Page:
A California company whose raw milk Gouda-style cheese was the source of an E. coli outbreak that sickened at least 38 people in five states has now recalled its entire inventory.
The expanded recall of all Bravo Farms cheese was announced Tuesday by the California Department of Food and Agriculture (CDFA). The company said it began thorough testing of its cheese plant after E. Coli was found in its Gouda, and during those inspections Listeria monocytogenes and E.Coli O157:H7 bacteria were detected by the CDFA.
“Out of concern for any further contamination we have decided to further expand the recall to include all of our cheeses. Our customer’s safety and well being are our top priority, and this is the best way we can be sure we fulfill this obligation,” the company said in a news release.
Bravo Farms, one of the oldest makers of artisanal cheese in California, sells a variety of cheeses at retail stories throughout the United States, but primarily on the West Coast. In addition to its Dutch-style Gouda cheese, it also makes pepperjack, Tulare Cannonball (an Edam), Swiss Raclette and several flavors of cheddar.
To date, there have been no reports of illnesses associated with Listeria in Bravo Farm cheese.
The E. coli contamination, however, caused 15 people to be hospitalized and one of those developed hemolytic uremic syndrome, a potentially fatal complication. According to the Centers for Disease Control and Prevention, a total of 19 E. coli cases linked to the contaminated raw milk cheese have been confirmed in Arizona, 11 in Colorado, three in California and New Mexico, and two in Nevada.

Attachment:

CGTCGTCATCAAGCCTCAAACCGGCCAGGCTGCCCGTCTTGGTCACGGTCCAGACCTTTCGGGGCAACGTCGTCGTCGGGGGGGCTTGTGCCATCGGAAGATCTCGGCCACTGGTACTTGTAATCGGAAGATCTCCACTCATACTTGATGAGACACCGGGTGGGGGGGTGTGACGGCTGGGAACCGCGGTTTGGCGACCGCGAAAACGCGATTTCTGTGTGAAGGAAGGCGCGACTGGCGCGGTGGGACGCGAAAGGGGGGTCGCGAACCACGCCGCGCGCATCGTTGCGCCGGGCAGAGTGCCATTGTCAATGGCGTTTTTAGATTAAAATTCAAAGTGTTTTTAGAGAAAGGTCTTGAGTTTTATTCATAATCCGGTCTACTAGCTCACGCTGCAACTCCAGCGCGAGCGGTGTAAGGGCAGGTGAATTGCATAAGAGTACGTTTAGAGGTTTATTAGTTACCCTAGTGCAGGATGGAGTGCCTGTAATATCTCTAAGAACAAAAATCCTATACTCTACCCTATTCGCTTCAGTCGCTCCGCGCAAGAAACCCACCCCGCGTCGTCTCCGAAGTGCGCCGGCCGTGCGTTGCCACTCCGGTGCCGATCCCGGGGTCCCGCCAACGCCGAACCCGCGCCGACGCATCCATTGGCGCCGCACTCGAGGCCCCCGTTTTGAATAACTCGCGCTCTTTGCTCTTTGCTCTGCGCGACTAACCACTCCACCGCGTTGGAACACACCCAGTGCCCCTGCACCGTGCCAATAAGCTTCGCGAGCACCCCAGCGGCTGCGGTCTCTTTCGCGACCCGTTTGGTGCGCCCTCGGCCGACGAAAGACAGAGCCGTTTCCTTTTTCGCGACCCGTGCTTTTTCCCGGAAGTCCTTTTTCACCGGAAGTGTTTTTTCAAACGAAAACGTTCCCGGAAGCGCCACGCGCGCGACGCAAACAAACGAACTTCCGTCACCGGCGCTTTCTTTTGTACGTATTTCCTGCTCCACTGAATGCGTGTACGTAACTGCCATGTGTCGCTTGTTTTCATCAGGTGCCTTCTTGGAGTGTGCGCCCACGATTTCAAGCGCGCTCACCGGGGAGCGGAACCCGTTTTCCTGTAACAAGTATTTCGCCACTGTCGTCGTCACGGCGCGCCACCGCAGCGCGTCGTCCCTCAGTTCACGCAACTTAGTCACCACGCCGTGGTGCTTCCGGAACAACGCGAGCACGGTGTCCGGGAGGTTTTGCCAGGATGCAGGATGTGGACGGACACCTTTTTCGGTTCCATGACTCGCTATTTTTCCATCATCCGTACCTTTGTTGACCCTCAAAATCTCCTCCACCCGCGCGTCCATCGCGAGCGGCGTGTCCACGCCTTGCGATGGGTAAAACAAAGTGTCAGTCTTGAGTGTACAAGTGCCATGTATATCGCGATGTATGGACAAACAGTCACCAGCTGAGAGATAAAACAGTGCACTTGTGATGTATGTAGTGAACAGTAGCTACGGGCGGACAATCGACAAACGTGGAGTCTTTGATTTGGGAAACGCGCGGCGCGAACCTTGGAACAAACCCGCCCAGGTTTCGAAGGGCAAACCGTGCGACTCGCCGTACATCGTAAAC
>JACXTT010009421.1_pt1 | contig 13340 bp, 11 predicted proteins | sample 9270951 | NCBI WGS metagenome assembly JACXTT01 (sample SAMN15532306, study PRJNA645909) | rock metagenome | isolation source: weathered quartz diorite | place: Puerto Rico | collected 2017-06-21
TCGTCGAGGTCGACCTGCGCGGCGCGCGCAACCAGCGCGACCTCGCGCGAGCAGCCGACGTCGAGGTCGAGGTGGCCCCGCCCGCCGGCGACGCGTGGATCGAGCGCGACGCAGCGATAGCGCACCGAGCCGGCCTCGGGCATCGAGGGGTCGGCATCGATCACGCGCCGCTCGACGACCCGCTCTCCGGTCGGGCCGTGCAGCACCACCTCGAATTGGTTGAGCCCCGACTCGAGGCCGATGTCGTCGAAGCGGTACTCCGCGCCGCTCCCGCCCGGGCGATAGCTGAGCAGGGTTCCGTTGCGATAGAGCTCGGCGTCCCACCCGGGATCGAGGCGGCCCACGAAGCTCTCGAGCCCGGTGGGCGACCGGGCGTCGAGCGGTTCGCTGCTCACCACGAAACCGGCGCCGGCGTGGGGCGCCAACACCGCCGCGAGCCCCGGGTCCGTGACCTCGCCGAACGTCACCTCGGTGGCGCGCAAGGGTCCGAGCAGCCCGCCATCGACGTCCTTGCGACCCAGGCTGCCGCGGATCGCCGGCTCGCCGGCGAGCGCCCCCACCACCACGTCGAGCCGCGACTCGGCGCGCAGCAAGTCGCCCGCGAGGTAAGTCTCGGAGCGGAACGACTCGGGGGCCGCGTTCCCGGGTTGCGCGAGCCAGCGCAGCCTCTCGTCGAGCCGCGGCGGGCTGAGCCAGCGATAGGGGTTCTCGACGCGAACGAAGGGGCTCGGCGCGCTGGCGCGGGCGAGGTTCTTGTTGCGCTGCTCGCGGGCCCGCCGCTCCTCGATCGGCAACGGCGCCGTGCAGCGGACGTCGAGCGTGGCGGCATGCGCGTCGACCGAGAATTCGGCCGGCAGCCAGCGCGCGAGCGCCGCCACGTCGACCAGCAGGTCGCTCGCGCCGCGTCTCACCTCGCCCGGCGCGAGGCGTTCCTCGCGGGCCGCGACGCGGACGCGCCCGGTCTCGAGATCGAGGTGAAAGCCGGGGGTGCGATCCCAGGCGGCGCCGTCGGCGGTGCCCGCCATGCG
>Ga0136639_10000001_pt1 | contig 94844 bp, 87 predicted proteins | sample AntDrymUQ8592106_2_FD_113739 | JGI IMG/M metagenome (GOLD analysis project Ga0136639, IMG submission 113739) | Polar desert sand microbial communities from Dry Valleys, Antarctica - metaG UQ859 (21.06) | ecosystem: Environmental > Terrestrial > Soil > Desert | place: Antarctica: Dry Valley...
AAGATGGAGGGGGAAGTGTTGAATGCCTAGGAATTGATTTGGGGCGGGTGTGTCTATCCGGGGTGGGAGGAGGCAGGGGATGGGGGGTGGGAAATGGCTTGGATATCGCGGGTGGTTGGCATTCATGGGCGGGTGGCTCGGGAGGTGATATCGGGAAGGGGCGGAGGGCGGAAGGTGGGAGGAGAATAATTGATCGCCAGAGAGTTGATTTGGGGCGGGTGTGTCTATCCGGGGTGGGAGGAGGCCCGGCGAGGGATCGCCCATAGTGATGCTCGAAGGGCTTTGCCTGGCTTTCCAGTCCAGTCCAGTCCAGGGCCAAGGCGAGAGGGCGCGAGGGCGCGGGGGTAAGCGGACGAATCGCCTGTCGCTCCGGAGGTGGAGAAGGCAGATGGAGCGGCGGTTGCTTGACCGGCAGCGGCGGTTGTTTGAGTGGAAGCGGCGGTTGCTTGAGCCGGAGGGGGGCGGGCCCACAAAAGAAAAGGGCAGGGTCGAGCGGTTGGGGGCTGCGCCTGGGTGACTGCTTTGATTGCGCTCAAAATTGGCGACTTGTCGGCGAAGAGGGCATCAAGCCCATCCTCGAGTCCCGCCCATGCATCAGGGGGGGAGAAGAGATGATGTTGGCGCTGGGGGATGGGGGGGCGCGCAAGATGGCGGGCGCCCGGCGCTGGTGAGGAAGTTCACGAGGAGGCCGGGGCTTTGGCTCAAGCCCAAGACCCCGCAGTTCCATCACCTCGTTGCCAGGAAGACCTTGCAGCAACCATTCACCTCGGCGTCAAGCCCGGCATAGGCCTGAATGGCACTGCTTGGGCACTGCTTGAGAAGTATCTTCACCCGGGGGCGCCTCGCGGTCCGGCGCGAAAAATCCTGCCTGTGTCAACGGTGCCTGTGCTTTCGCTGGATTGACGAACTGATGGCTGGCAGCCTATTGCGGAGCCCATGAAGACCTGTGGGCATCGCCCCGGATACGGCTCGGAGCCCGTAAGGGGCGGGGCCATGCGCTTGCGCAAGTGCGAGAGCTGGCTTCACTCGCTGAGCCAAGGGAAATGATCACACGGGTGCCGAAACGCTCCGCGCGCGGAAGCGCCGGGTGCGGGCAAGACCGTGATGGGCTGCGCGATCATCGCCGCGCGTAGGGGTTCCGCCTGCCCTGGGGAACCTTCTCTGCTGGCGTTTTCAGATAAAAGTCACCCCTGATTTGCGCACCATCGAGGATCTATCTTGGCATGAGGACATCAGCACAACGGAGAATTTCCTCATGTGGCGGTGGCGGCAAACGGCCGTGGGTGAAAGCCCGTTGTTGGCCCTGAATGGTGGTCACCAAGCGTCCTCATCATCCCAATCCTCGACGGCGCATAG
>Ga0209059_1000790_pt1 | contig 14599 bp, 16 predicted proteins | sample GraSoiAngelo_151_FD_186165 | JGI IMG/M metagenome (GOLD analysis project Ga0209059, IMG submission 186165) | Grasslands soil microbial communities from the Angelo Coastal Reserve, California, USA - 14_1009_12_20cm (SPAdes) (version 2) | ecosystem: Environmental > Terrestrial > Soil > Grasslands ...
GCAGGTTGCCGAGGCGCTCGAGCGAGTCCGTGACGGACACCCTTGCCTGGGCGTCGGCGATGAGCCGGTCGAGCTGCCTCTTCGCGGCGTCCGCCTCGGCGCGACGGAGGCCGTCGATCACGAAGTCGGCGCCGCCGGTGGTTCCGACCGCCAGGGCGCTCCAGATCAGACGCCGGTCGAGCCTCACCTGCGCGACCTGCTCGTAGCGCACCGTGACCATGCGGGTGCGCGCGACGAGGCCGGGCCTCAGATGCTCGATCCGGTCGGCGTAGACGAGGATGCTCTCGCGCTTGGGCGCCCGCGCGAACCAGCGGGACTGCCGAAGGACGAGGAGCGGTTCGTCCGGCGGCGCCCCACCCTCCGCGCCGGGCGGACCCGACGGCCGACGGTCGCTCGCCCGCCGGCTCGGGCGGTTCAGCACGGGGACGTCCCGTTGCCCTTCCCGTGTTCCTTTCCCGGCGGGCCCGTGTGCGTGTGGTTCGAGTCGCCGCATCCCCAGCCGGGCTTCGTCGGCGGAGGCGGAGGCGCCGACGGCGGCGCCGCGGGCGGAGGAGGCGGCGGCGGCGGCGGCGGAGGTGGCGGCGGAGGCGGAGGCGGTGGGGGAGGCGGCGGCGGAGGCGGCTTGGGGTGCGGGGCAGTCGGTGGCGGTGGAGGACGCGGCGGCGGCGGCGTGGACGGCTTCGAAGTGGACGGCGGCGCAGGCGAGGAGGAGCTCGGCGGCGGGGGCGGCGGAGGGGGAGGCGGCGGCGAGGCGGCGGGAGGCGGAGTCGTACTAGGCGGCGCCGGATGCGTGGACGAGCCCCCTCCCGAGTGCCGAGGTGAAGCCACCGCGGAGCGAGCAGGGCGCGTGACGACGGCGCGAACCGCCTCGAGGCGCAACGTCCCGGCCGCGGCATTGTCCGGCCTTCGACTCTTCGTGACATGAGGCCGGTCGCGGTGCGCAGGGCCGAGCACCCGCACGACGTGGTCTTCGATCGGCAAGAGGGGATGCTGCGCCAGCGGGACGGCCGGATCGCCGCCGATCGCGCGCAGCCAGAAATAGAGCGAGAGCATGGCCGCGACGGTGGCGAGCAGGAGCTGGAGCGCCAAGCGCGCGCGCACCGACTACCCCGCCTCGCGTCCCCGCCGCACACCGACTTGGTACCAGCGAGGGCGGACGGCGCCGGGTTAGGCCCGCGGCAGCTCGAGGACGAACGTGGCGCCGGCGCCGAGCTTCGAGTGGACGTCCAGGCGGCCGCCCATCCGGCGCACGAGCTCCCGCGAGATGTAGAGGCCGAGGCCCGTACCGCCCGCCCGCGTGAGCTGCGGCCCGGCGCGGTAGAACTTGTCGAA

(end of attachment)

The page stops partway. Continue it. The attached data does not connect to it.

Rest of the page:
All of those infected had tasted or bought the Bravo Farms Gouda between Oct. 5 and Nov. 1 during a cheese promotion hosted by Costco.
Laboratory tests by New Mexico health investigators later identified E. coli O157:H7 matching the outbreak strain in an unopened package of Bravo Farms Gouda cheese obtained from Costco, and additional lab tests found identical pathogens in opened packages at some of the patients’ homes.
There’s been no word so far on how the Bravo Farms cheese became contaminated with E. coli.
This year the FDA and state health departments have been taking a close look at cheese makers who use unpasteurized milk to make cheese, taking so-called “environmental samples” from their processing plants and equipment.
The regulators’ discovery of Listeria and other problems at some artisan cheese factories — notably the Estrella Family Creamery in Washington state and Morningland Dairy in Missouri – have led to standoffs with the cheese makers, who have refused to destroy their products.
The FDA has said it is not singling out makers of raw-milk or pasteurized cheese, but holds them to the same food safety standards as other food makers.
Listeria illnesses are uncommon but can kill up to one-fifth of those infected. Listeria is especially dangerous for pregnant women and their unborn children, and those who are immunocompromised. The bacteria can be a particular problem once it gets into the marketplace and consumers’ homes, because it can survive and even flourish at refrigerator temperatures.